Newman's "Illative Sense"
|Since I have made reference a number of times on this blog to John Henry Cardinal Newman's "Illative Sense," I thought maybe I should give a brief over-view/definition, since it it not a very commonly known thing.|
By way of maybe some broader background that may help to get a better grasp - my introduction to it was in a class on "Reason and the Heart/Faith." The focus of the class was an examination of ways other than strict deductive reasoning that we can also have "true knowledge," such as "inductive" paths.
The best way to describe the "Illative Sense" as one of these "inductive paths to true knowledge" is by giving the primary example that was used for it in the course. If you have a scholar who has immersed himself in medieval Latin texts, you might put before them a text that is purported to be from say the 5th or 6th century, and they might tell you "I don't think so ... it doesn't feel like it." They may not be able to give you an explanation complete with notes on the particular style of specific elements and instances in the text and cite textbook definitions and "authoritative" expositions of Latin from that period that the specific elements do not conform to, but this does mean you should not trust their intuition. There is a certain "authority" in the fact that they have immersed themselves so heavily in primary texts from that period that they have a "feel" for it. Upon further study they may be able to provide you with more concrete arguments, but you should not withhold trusting their opinion simply because they have not yet provided you with such (or maybe never do).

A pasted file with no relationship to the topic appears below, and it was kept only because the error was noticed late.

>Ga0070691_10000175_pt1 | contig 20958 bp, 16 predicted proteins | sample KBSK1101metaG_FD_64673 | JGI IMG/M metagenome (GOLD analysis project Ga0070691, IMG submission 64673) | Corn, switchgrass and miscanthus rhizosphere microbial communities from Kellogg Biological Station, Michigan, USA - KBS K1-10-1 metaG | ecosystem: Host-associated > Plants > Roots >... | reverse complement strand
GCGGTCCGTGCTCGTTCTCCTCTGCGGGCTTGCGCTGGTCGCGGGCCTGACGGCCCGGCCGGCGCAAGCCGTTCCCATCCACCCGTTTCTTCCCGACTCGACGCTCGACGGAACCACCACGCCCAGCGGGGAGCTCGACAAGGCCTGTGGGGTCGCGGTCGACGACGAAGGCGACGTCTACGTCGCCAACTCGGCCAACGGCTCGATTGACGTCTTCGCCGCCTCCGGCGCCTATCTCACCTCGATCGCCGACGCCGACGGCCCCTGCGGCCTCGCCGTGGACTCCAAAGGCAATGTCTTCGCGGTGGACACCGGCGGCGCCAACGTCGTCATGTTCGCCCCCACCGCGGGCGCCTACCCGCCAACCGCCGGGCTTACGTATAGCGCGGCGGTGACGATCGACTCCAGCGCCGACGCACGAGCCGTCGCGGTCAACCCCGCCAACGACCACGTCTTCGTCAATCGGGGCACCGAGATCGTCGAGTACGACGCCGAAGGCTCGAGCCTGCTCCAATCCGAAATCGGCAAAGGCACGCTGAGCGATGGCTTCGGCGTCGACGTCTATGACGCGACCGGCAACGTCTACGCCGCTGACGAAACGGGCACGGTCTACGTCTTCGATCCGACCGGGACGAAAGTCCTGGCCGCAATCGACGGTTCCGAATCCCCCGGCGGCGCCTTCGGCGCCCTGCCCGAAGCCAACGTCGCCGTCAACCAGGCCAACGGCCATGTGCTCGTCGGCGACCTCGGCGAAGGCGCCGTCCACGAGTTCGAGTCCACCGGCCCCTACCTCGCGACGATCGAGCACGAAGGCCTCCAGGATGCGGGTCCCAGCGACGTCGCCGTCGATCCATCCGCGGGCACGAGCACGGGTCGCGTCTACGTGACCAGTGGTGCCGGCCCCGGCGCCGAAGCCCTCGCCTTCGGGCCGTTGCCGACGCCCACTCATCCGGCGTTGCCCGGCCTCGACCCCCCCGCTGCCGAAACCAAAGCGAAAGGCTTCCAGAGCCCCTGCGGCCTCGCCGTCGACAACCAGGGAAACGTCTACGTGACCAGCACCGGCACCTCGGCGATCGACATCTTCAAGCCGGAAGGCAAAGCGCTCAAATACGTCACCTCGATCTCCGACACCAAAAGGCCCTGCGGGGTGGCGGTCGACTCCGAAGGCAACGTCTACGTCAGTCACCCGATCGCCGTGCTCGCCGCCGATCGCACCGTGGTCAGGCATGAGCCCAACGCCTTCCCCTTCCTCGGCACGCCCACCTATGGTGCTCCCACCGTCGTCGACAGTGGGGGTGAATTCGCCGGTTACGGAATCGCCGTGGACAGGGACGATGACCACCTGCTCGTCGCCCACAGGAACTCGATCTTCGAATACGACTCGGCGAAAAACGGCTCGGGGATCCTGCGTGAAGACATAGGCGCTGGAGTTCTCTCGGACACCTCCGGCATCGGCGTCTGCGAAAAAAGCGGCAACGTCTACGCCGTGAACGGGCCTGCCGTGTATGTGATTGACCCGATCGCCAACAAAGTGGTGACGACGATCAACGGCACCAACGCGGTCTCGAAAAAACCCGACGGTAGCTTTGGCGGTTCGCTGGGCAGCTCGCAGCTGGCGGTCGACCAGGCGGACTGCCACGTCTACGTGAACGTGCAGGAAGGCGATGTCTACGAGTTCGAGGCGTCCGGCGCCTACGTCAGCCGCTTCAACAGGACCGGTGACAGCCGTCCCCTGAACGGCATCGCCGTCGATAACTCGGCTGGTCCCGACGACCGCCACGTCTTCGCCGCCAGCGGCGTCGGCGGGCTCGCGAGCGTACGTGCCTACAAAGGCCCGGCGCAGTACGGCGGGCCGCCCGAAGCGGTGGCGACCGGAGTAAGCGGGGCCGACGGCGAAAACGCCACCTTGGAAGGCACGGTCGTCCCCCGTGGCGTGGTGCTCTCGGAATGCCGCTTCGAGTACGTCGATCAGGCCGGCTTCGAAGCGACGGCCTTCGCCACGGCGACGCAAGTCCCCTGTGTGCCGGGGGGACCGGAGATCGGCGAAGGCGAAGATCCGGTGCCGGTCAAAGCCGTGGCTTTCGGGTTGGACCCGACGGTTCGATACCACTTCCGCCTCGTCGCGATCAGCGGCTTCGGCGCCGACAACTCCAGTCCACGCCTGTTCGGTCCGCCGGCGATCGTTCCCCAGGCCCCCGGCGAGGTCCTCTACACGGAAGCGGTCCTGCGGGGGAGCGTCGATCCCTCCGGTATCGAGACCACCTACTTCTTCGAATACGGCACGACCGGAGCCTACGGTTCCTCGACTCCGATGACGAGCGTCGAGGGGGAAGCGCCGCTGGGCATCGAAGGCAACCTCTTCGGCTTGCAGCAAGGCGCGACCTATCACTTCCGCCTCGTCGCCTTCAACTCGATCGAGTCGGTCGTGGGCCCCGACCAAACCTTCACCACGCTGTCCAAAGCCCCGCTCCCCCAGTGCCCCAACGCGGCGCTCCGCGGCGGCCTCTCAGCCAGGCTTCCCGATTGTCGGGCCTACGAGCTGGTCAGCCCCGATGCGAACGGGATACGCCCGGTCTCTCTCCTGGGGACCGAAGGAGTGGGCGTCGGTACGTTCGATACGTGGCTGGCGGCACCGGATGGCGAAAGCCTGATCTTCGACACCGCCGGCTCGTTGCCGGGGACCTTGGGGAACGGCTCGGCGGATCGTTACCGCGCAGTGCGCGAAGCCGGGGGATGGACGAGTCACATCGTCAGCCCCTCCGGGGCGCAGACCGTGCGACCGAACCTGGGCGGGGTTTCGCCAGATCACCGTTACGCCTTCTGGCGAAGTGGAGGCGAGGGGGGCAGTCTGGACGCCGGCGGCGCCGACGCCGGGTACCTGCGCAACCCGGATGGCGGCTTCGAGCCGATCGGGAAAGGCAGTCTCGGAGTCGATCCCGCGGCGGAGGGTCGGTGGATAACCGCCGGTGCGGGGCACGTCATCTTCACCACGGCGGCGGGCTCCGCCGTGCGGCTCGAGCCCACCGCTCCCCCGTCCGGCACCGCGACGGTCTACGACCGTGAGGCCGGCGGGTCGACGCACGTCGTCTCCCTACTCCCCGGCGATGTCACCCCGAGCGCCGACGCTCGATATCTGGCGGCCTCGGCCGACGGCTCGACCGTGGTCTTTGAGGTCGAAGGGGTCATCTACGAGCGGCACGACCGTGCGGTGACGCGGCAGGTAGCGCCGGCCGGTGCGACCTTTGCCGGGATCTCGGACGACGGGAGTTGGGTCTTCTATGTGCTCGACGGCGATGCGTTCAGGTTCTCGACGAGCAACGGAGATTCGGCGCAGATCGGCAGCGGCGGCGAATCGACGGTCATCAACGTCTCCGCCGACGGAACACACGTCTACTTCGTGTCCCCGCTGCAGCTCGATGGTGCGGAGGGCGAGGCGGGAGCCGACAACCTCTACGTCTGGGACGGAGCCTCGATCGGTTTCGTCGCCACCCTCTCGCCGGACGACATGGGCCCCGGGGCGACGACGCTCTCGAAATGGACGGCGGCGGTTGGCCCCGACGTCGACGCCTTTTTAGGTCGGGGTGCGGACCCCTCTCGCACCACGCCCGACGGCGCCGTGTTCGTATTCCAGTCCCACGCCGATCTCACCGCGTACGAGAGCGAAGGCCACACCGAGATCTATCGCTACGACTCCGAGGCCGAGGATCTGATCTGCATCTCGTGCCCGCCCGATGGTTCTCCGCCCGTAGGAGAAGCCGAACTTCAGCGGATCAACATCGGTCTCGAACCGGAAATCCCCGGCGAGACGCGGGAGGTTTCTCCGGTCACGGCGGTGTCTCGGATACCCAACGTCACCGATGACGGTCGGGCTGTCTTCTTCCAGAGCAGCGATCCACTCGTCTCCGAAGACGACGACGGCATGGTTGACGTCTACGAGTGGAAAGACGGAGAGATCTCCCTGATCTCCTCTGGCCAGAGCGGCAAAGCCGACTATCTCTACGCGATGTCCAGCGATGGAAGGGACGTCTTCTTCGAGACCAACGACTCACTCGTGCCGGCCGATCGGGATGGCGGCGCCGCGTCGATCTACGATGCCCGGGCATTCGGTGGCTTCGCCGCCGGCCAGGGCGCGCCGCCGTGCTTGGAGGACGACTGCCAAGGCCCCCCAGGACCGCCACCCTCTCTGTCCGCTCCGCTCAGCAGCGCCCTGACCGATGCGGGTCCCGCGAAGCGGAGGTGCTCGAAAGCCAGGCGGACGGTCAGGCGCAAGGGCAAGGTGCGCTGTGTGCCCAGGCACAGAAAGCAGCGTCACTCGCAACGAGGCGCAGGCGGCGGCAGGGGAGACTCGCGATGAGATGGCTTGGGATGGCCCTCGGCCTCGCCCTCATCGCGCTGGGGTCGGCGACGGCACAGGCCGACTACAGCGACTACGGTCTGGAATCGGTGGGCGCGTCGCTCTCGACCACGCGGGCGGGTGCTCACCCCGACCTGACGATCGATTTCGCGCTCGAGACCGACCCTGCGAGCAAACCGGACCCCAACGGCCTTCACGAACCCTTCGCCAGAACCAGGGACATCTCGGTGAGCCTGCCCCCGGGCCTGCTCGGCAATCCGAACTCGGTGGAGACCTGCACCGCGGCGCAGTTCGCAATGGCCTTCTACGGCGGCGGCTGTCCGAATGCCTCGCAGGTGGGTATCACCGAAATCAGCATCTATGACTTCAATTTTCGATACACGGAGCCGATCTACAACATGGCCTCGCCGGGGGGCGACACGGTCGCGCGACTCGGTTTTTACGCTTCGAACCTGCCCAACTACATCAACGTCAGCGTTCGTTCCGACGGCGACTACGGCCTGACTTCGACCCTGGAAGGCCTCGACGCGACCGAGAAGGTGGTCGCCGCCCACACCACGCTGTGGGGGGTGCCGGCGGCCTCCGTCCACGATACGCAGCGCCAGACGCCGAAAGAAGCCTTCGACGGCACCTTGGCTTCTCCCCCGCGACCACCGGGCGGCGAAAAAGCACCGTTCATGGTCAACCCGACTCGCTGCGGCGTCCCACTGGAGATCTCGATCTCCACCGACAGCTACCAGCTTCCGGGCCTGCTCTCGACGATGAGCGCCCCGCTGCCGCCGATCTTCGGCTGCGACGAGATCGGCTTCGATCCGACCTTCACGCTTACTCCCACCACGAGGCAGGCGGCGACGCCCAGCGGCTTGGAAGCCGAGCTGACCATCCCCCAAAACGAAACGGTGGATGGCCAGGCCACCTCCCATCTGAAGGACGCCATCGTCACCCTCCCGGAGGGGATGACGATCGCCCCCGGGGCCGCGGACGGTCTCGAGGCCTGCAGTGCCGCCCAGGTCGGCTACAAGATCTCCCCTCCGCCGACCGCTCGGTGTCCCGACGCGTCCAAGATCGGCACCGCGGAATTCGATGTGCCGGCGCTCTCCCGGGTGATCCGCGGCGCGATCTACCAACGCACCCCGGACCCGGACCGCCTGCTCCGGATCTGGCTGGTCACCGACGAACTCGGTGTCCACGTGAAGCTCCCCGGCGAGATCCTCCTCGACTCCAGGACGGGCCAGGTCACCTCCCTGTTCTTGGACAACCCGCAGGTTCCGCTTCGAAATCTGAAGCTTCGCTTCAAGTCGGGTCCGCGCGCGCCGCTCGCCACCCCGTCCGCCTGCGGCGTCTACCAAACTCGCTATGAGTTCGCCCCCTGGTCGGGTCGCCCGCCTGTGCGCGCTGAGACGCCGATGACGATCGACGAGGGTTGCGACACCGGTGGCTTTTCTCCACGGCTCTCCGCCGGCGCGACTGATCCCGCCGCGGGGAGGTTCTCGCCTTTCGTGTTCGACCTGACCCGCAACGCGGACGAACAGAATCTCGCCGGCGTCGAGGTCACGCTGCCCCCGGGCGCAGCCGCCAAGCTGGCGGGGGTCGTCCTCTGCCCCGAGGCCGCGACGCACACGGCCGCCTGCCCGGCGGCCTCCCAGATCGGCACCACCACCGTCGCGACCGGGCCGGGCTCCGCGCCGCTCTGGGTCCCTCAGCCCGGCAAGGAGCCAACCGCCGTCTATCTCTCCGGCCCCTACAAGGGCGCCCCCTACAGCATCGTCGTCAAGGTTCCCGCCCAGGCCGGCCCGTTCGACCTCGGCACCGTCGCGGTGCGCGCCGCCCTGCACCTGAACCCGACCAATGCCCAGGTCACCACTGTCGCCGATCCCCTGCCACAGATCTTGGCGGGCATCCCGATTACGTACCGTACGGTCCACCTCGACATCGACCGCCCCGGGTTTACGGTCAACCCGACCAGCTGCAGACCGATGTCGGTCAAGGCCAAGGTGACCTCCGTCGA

That "feel" or "intuition" is a prime example of the "Illative Sense." It is in this sense that I say Rowling may have more of an "illative sense" for how to combine these elements in story form, rather than a "reasoned out" plan.
(another example of such "paths" to true knowledge, as studied in this course, was that of "divine charity as an objective characteristic in the world" - that approaching the world through charity not only puts you in a better subjective stance with regards to the salvation of your soul [under the categorical heading of "soteriology," the study of salvation as such] but it also puts you in a better stance objectively in regards to epistemology [which is the categorical study of "knowledge" or "how do we know," under headings such as "knowledge" vs "true beliefs" and "opinions"] because, being created by God, who is Love, the universe has charity objectively in its nature and you are objectively better suited to "know" that objective nature if you approach it with a corresponding charity. I mention this other "path" [which is not in competition with the illative sense - they can work together, and both work with valid reason] because it relates to one of the primary themes in HBP, Harry's advantage over Voldemort in being able to love.)